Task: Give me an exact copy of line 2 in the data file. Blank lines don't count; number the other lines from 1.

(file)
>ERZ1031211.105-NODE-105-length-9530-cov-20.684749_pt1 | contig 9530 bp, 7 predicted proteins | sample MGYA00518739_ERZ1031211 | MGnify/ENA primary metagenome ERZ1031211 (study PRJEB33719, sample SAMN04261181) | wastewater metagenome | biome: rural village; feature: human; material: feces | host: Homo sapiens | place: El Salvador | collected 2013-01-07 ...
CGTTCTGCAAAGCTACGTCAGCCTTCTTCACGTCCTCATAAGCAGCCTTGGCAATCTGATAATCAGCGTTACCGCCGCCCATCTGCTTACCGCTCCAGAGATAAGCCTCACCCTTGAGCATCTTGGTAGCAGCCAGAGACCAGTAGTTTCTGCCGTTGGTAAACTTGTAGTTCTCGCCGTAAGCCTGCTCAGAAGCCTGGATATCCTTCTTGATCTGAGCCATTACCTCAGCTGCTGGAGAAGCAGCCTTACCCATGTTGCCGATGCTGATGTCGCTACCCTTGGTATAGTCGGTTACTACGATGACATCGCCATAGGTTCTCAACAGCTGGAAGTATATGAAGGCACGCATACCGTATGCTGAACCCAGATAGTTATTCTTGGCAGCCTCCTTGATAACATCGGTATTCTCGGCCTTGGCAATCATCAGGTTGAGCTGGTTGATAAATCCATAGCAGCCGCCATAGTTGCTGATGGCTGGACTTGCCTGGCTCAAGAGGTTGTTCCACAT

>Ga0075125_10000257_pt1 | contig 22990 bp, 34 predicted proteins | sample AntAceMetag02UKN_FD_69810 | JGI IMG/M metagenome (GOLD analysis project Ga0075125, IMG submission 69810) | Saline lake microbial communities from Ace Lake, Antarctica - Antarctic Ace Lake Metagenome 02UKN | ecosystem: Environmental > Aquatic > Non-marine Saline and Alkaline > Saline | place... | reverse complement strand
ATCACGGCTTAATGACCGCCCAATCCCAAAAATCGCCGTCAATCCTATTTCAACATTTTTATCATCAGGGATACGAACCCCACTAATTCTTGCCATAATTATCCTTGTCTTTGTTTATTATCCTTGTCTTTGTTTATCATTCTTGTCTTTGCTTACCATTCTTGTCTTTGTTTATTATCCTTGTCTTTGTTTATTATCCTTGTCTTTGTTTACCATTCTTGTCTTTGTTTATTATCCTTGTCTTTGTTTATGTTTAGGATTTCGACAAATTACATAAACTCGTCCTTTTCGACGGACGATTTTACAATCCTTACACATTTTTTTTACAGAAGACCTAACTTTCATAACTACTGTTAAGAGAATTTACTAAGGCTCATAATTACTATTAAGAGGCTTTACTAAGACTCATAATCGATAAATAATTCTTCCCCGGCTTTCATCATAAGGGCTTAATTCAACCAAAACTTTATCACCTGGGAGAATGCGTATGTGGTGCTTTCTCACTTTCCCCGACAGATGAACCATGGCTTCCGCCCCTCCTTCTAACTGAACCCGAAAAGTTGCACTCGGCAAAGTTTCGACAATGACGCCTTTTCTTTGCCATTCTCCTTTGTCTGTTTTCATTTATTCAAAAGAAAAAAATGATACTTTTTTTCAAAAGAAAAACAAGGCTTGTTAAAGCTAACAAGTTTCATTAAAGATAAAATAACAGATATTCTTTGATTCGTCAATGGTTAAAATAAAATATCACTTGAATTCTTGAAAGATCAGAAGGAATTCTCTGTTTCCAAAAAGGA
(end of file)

CGTTCTGCAAAGCTACGTCAGCCTTCTTCACGTCCTCATAAGCAGCCTTGGCAATCTGATAATCAGCGTTACCGCCGCCCATCTGCTTACCGCTCCAGAGATAAGCCTCACCCTTGAGCATCTTGGTAGCAGCCAGAGACCAGTAGTTTCTGCCGTTGGTAAACTTGTAGTTCTCGCCGTAAGCCTGCTCAGAAGCCTGGATATCCTTCTTGATCTGAGCCATTACCTCAGCTGCTGGAGAAGCAGCCTTACCCATGTTGCCGATGCTGATGTCGCTACCCTTGGTATAGTCGGTTACTACGATGACATCGCCATAGGTTCTCAACAGCTGGAAGTATATGAAGGCACGCATACCGTATGCTGAACCCAGATAGTTATTCTTGGCAGCCTCCTTGATAACATCGGTATTCTCGGCCTTGGCAATCATCAGGTTGAGCTGGTTGATAAATCCATAGCAGCCGCCATAGTTGCTGATGGCTGGACTTGCCTGGCTCAAGAGGTTGTTCCACAT